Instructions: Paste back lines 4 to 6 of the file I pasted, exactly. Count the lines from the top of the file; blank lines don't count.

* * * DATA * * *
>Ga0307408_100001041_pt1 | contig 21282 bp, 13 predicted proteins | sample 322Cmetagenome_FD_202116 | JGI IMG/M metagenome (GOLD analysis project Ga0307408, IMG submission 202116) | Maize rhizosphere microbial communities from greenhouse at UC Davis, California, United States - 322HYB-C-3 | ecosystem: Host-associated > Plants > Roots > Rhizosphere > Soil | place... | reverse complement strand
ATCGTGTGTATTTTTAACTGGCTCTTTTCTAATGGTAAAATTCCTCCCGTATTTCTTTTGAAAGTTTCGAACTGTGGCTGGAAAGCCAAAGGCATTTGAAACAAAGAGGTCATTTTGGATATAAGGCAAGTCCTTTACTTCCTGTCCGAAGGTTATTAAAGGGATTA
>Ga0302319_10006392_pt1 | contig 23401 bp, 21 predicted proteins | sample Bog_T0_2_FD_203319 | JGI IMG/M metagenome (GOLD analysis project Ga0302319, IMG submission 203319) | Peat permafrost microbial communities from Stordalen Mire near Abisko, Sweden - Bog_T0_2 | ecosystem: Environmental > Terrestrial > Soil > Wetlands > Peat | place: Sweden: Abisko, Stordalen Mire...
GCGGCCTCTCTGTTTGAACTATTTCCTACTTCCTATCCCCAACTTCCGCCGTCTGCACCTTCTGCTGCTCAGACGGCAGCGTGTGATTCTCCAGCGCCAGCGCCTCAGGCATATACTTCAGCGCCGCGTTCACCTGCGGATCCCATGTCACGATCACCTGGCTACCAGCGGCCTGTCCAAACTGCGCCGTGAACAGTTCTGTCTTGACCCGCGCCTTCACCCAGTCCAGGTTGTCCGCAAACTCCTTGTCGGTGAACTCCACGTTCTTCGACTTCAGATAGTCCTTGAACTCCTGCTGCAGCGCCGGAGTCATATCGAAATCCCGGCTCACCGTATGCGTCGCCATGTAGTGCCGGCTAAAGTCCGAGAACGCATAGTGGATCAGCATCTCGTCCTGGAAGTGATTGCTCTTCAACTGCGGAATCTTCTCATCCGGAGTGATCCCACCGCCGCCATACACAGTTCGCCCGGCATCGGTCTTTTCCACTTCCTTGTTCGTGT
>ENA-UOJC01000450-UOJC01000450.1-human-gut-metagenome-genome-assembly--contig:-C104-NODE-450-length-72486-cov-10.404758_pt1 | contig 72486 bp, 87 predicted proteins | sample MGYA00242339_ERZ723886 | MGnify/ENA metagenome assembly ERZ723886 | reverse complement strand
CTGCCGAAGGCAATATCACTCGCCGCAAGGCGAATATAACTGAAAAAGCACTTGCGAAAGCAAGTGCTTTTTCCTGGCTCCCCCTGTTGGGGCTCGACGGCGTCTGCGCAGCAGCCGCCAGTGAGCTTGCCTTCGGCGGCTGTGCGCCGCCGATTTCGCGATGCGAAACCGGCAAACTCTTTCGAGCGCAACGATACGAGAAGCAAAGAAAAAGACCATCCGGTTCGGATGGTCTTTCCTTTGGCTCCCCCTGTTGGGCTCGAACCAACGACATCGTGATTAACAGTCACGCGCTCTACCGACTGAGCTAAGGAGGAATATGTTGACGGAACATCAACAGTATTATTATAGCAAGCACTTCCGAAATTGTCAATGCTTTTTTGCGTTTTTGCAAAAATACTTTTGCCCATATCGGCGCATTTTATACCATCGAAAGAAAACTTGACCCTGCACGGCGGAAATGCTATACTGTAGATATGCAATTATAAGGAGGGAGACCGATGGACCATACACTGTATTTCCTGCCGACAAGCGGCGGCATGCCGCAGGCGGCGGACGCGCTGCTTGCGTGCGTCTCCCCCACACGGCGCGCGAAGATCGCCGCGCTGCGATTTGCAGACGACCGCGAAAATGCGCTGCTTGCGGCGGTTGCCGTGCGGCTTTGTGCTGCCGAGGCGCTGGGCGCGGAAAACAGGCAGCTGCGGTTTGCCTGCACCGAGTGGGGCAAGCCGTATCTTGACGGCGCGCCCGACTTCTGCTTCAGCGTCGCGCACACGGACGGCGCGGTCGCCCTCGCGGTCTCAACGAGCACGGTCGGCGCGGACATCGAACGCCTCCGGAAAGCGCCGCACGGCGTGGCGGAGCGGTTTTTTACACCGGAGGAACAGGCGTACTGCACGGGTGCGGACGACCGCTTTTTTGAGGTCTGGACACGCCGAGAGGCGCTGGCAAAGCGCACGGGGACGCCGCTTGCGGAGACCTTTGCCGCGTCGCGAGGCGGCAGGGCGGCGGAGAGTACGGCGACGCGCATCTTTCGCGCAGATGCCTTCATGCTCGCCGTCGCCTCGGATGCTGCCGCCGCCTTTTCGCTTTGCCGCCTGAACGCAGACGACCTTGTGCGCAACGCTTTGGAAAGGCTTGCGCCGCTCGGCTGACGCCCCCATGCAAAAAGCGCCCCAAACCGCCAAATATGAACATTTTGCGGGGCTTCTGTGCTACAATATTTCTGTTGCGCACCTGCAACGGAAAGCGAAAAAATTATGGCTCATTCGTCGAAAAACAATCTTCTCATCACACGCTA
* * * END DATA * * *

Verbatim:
GCGGCCTCTCTGTTTGAACTATTTCCTACTTCCTATCCCCAACTTCCGCCGTCTGCACCTTCTGCTGCTCAGACGGCAGCGTGTGATTCTCCAGCGCCAGCGCCTCAGGCATATACTTCAGCGCCGCGTTCACCTGCGGATCCCATGTCACGATCACCTGGCTACCAGCGGCCTGTCCAAACTGCGCCGTGAACAGTTCTGTCTTGACCCGCGCCTTCACCCAGTCCAGGTTGTCCGCAAACTCCTTGTCGGTGAACTCCACGTTCTTCGACTTCAGATAGTCCTTGAACTCCTGCTGCAGCGCCGGAGTCATATCGAAATCCCGGCTCACCGTATGCGTCGCCATGTAGTGCCGGCTAAAGTCCGAGAACGCATAGTGGATCAGCATCTCGTCCTGGAAGTGATTGCTCTTCAACTGCGGAATCTTCTCATCCGGAGTGATCCCACCGCCGCCATACACAGTTCGCCCGGCATCGGTCTTTTCCACTTCCTTGTTCGTGT
>ENA-UOJC01000450-UOJC01000450.1-human-gut-metagenome-genome-assembly--contig:-C104-NODE-450-length-72486-cov-10.404758_pt1 | contig 72486 bp, 87 predicted proteins | sample MGYA00242339_ERZ723886 | MGnify/ENA metagenome assembly ERZ723886 | reverse complement strand
CTGCCGAAGGCAATATCACTCGCCGCAAGGCGAATATAACTGAAAAAGCACTTGCGAAAGCAAGTGCTTTTTCCTGGCTCCCCCTGTTGGGGCTCGACGGCGTCTGCGCAGCAGCCGCCAGTGAGCTTGCCTTCGGCGGCTGTGCGCCGCCGATTTCGCGATGCGAAACCGGCAAACTCTTTCGAGCGCAACGATACGAGAAGCAAAGAAAAAGACCATCCGGTTCGGATGGTCTTTCCTTTGGCTCCCCCTGTTGGGCTCGAACCAACGACATCGTGATTAACAGTCACGCGCTCTACCGACTGAGCTAAGGAGGAATATGTTGACGGAACATCAACAGTATTATTATAGCAAGCACTTCCGAAATTGTCAATGCTTTTTTGCGTTTTTGCAAAAATACTTTTGCCCATATCGGCGCATTTTATACCATCGAAAGAAAACTTGACCCTGCACGGCGGAAATGCTATACTGTAGATATGCAATTATAAGGAGGGAGACCGATGGACCATACACTGTATTTCCTGCCGACAAGCGGCGGCATGCCGCAGGCGGCGGACGCGCTGCTTGCGTGCGTCTCCCCCACACGGCGCGCGAAGATCGCCGCGCTGCGATTTGCAGACGACCGCGAAAATGCGCTGCTTGCGGCGGTTGCCGTGCGGCTTTGTGCTGCCGAGGCGCTGGGCGCGGAAAACAGGCAGCTGCGGTTTGCCTGCACCGAGTGGGGCAAGCCGTATCTTGACGGCGCGCCCGACTTCTGCTTCAGCGTCGCGCACACGGACGGCGCGGTCGCCCTCGCGGTCTCAACGAGCACGGTCGGCGCGGACATCGAACGCCTCCGGAAAGCGCCGCACGGCGTGGCGGAGCGGTTTTTTACACCGGAGGAACAGGCGTACTGCACGGGTGCGGACGACCGCTTTTTTGAGGTCTGGACACGCCGAGAGGCGCTGGCAAAGCGCACGGGGACGCCGCTTGCGGAGACCTTTGCCGCGTCGCGAGGCGGCAGGGCGGCGGAGAGTACGGCGACGCGCATCTTTCGCGCAGATGCCTTCATGCTCGCCGTCGCCTCGGATGCTGCCGCCGCCTTTTCGCTTTGCCGCCTGAACGCAGACGACCTTGTGCGCAACGCTTTGGAAAGGCTTGCGCCGCTCGGCTGACGCCCCCATGCAAAAAGCGCCCCAAACCGCCAAATATGAACATTTTGCGGGGCTTCTGTGCTACAATATTTCTGTTGCGCACCTGCAACGGAAAGCGAAAAAATTATGGCTCATTCGTCGAAAAACAATCTTCTCATCACACGCTA